Credit fraud case could be the first of its kind

Credit fraud allowed a California woman and Florida man to obtain millions of dollars in mortgage loans.

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    Beth Phillips (l.) US Attorney for the Western District of Missouri, announces that two individuals have been indicted for their roles in a credit fraud contributing to $2.7 million in mortgage fraud in Lee's Summit, Mo. as Brian Truchon, FBI Special Agent in Charge, looks on Wednesday, Aug. 4, in Kansas City.

    Ed Zurga/AP
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Federal prosecutors have charged a California woman and Florida man with helping at least three people build false credit histories that allowed them to obtain millions of dollars in mortgage loans.

U.S. Attorney Beth Phillips said Wednesday it's the first time the Department of Justice has charged people with supplying customers with false credit histories.

"Credit history fraud poses a significant threat to our financial institutions and undermines our economy," Phillips said at a news conference. "Using a false Social Security card or in any way misrepresenting your financial history is a crime. It is a significant crime with significant penalties."

Karen Washam-Hawkins, 48, of Carson, Calif., and Gerald William Bartlett, 38, of Tampa, Fla., are charged with conspiracy to defraud the U.S. government and interstate transportation of funds obtained through fraud. Washam-Hawkins also is facing two wire fraud counts.

Neither Washam-Hawkins nor Bartlett has been taken into custody, but Phillips said arrangements would be made to allow them to surrender.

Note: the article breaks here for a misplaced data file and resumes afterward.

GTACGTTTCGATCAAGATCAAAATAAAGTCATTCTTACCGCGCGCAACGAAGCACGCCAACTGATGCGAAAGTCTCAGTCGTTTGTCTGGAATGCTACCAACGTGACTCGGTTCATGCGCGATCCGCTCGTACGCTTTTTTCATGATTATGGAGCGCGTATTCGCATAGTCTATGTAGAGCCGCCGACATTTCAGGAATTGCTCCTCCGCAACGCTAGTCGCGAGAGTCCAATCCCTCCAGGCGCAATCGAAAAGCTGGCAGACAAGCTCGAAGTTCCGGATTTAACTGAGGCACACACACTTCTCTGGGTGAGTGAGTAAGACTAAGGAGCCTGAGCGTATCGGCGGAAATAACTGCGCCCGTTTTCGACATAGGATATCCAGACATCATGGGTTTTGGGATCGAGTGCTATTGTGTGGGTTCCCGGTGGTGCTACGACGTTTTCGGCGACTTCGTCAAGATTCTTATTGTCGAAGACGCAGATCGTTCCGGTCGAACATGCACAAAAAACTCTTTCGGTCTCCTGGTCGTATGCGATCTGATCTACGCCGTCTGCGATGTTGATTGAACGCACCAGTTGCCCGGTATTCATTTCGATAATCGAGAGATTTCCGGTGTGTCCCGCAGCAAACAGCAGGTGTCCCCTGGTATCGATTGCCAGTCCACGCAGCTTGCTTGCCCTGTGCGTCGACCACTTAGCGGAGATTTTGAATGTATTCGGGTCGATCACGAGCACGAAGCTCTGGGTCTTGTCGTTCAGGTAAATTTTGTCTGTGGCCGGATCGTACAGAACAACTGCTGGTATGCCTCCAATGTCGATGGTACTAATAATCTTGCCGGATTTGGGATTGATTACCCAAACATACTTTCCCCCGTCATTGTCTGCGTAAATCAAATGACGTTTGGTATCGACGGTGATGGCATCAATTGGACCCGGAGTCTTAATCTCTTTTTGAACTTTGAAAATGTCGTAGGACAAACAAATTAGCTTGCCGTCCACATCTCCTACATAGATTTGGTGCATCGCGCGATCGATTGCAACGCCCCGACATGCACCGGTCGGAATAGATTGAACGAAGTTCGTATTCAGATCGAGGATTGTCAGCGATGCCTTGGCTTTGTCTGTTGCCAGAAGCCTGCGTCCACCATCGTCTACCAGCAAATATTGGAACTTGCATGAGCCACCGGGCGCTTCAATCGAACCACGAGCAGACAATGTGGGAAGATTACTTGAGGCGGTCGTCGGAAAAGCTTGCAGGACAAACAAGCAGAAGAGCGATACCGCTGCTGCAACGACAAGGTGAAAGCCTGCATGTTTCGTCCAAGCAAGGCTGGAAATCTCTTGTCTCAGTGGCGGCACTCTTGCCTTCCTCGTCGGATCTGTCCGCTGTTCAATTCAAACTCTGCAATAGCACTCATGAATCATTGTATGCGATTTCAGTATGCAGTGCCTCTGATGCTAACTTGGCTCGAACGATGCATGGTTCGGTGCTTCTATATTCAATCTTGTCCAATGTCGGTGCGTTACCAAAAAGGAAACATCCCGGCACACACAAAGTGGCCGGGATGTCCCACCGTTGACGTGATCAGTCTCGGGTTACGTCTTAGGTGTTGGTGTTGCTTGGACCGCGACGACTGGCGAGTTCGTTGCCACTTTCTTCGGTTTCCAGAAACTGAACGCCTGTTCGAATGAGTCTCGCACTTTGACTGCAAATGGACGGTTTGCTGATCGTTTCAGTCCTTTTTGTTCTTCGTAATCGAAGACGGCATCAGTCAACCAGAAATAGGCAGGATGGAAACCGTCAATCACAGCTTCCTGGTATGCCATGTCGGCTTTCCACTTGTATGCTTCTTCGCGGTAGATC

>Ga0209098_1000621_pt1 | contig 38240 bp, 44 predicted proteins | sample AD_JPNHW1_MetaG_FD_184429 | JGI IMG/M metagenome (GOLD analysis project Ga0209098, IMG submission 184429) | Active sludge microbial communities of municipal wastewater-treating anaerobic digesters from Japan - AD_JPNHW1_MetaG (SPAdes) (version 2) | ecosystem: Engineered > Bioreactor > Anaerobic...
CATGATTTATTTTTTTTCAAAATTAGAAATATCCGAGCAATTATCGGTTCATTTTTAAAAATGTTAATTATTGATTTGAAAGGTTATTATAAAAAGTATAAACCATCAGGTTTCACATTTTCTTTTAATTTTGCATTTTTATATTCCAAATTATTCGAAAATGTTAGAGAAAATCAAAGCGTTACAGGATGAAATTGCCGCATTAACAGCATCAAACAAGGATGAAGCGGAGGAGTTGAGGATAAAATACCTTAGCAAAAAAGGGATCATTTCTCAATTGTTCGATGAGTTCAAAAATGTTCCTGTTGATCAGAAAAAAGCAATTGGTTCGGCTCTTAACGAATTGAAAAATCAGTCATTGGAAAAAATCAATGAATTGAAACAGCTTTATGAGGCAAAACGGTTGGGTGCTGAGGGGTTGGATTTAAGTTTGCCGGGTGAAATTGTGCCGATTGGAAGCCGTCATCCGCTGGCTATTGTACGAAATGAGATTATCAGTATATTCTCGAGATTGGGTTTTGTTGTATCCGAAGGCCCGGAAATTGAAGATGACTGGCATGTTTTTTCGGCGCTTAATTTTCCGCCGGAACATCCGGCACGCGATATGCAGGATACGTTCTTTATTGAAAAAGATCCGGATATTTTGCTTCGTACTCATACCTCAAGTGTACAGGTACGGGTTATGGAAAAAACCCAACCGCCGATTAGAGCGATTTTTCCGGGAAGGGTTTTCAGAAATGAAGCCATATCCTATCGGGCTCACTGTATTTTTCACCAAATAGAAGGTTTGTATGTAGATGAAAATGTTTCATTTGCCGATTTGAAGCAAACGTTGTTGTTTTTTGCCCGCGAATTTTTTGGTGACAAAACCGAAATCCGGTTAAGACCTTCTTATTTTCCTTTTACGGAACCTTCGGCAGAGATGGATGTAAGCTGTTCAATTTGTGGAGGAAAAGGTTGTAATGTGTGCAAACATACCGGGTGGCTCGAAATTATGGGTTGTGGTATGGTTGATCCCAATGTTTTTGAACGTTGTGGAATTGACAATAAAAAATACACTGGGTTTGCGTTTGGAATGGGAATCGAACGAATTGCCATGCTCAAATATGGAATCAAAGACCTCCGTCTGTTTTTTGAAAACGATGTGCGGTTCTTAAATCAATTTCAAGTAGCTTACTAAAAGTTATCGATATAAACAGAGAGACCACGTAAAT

Don Ledford, a spokesman for Phillips, said it doesn't appear the two have attorneys, nor is he sure they're even aware of the indictment against them.

According to the indictment, Washam-Hawkins sold false Social Security numbers to Shade Jerome Howard, of Anaheim, Calif., in late 2004 or early 2005. Howard bought numbers for himself and helped at least two Kansas City-area men, Daryle Edwards of Overland Park, Kan., and Ron Brown, of Gladstone, Mo., obtain others.

Prosecutors said Bartlett increased the credit scores attached to the Social Security numbers by using his companies, South Florida Management Group and Consumer Financial Group, to report false account and payment information to credit bureaus.

Howard, Edwards and Brown used the false numbers and credit information to purchase six new homes worth more than $2.7 million, prosecutors said.

All three were sentenced earlier this year for their roles in a $12.6 million mortgage scheme in the Kansas City suburb of Lee's Summit. They were among 18 people who have pleaded guilty to participating in the scheme, which involved 25 upscale homes.

"Local FBI agents dug deeper into a mortgage fraud scheme that resulted in a multimillion dollar loss in the Lee's Summit area," Phillips said. "By digging deeper into that mortgage fraud scheme, investigators uncovered a second scheme, a credit history fraud scheme that was operating in the shadows of the mortgage fraud scheme."

Neither Washam-Hawkins nor Bartlett has been taken into custody, but Phillips said arrangements are being made for them to surrender. A telephone message left for Washam-Hawkins on Wednesday was not immediately returned, and a phone number for Bartlett could not be located.

The Associated Press reported earlier this week that federal agents have discovered a proliferation of companies that sell stolen Social Security numbers disguised as credit repair tools called credit profile numbers, also known as credit privacy numbers, or CPNs.

Investigators say children are prime targets because most won't use their Social Security numbers to get credit for several years, which means fraudsters can use their numbers for long periods of time undetected.

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